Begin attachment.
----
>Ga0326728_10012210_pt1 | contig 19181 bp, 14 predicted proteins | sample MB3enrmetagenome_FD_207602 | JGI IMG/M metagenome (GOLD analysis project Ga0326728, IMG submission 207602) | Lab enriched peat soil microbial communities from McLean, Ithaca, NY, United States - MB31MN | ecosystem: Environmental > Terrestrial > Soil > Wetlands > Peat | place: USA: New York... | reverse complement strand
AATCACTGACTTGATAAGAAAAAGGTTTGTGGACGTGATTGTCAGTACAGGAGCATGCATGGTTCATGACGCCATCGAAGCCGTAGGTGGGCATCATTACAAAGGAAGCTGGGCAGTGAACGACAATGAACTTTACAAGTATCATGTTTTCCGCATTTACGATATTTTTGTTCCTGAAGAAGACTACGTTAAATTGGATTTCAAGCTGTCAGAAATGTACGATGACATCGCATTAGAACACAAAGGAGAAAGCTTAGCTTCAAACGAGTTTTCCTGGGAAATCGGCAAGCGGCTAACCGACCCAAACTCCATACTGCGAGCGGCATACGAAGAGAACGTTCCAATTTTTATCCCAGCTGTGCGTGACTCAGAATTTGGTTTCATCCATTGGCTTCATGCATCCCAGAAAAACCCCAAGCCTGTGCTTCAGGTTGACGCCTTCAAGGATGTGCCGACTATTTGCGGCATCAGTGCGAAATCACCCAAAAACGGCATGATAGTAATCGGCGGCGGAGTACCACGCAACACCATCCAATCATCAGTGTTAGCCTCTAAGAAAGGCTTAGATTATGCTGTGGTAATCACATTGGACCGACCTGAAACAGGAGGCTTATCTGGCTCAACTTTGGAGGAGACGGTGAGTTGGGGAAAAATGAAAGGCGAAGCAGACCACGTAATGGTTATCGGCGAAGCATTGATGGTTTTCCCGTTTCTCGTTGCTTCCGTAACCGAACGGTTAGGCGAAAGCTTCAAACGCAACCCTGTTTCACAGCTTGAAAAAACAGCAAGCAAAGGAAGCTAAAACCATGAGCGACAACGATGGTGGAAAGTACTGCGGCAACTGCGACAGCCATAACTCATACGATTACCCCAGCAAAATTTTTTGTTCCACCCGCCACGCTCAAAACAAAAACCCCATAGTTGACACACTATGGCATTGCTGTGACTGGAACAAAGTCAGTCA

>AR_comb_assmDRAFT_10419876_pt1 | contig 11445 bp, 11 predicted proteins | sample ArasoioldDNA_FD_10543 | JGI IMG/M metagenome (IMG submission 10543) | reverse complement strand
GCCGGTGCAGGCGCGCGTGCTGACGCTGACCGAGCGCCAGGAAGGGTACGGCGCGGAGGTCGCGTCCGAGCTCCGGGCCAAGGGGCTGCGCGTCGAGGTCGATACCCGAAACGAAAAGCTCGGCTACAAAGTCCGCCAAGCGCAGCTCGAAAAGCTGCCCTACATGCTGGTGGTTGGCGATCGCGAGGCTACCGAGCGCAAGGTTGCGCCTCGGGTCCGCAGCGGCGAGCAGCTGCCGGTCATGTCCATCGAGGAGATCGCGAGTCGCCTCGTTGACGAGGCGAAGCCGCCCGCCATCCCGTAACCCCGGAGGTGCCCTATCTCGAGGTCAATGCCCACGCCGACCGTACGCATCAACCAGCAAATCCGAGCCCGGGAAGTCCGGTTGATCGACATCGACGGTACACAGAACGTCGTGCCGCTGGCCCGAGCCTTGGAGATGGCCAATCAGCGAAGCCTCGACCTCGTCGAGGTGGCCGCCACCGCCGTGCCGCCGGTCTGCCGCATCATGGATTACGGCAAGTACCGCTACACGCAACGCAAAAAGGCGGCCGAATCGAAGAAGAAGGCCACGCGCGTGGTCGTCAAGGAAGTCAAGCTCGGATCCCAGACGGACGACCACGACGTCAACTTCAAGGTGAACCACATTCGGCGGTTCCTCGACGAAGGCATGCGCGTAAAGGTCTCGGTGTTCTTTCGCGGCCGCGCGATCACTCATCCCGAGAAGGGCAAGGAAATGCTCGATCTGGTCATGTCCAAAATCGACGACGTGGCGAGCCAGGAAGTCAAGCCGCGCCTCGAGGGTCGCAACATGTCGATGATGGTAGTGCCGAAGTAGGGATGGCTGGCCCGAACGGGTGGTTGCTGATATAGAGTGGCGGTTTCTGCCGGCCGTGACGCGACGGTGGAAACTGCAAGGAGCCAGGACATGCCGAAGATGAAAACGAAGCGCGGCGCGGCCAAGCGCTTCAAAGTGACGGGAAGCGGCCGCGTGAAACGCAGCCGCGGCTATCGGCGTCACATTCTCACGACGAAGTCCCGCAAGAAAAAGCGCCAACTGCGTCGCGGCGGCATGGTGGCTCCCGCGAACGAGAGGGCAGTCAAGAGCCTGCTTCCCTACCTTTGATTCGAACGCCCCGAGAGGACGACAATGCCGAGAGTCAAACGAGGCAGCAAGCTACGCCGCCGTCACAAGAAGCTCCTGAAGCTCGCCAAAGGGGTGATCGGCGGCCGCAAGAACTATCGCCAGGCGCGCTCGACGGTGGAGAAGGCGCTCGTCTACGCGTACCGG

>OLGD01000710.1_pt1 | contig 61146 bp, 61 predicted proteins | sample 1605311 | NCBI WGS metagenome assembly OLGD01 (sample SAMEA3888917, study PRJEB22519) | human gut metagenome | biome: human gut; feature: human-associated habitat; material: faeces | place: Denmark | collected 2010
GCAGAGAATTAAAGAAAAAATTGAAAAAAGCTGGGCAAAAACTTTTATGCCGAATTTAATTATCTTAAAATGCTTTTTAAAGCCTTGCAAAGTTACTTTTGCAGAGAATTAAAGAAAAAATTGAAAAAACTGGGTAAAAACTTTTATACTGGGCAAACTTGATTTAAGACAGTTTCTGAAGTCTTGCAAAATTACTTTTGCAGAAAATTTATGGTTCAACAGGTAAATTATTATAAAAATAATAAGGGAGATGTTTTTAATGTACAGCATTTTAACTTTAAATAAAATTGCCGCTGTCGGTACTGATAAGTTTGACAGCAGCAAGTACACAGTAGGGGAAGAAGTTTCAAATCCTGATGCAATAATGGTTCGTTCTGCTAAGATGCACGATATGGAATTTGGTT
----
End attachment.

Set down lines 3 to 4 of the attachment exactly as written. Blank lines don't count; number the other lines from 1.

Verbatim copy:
>AR_comb_assmDRAFT_10419876_pt1 | contig 11445 bp, 11 predicted proteins | sample ArasoioldDNA_FD_10543 | JGI IMG/M metagenome (IMG submission 10543) | reverse complement strand
GCCGGTGCAGGCGCGCGTGCTGACGCTGACCGAGCGCCAGGAAGGGTACGGCGCGGAGGTCGCGTCCGAGCTCCGGGCCAAGGGGCTGCGCGTCGAGGTCGATACCCGAAACGAAAAGCTCGGCTACAAAGTCCGCCAAGCGCAGCTCGAAAAGCTGCCCTACATGCTGGTGGTTGGCGATCGCGAGGCTACCGAGCGCAAGGTTGCGCCTCGGGTCCGCAGCGGCGAGCAGCTGCCGGTCATGTCCATCGAGGAGATCGCGAGTCGCCTCGTTGACGAGGCGAAGCCGCCCGCCATCCCGTAACCCCGGAGGTGCCCTATCTCGAGGTCAATGCCCACGCCGACCGTACGCATCAACCAGCAAATCCGAGCCCGGGAAGTCCGGTTGATCGACATCGACGGTACACAGAACGTCGTGCCGCTGGCCCGAGCCTTGGAGATGGCCAATCAGCGAAGCCTCGACCTCGTCGAGGTGGCCGCCACCGCCGTGCCGCCGGTCTGCCGCATCATGGATTACGGCAAGTACCGCTACACGCAACGCAAAAAGGCGGCCGAATCGAAGAAGAAGGCCACGCGCGTGGTCGTCAAGGAAGTCAAGCTCGGATCCCAGACGGACGACCACGACGTCAACTTCAAGGTGAACCACATTCGGCGGTTCCTCGACGAAGGCATGCGCGTAAAGGTCTCGGTGTTCTTTCGCGGCCGCGCGATCACTCATCCCGAGAAGGGCAAGGAAATGCTCGATCTGGTCATGTCCAAAATCGACGACGTGGCGAGCCAGGAAGTCAAGCCGCGCCTCGAGGGTCGCAACATGTCGATGATGGTAGTGCCGAAGTAGGGATGGCTGGCCCGAACGGGTGGTTGCTGATATAGAGTGGCGGTTTCTGCCGGCCGTGACGCGACGGTGGAAACTGCAAGGAGCCAGGACATGCCGAAGATGAAAACGAAGCGCGGCGCGGCCAAGCGCTTCAAAGTGACGGGAAGCGGCCGCGTGAAACGCAGCCGCGGCTATCGGCGTCACATTCTCACGACGAAGTCCCGCAAGAAAAAGCGCCAACTGCGTCGCGGCGGCATGGTGGCTCCCGCGAACGAGAGGGCAGTCAAGAGCCTGCTTCCCTACCTTTGATTCGAACGCCCCGAGAGGACGACAATGCCGAGAGTCAAACGAGGCAGCAAGCTACGCCGCCGTCACAAGAAGCTCCTGAAGCTCGCCAAAGGGGTGATCGGCGGCCGCAAGAACTATCGCCAGGCGCGCTCGACGGTGGAGAAGGCGCTCGTCTACGCGTACCGG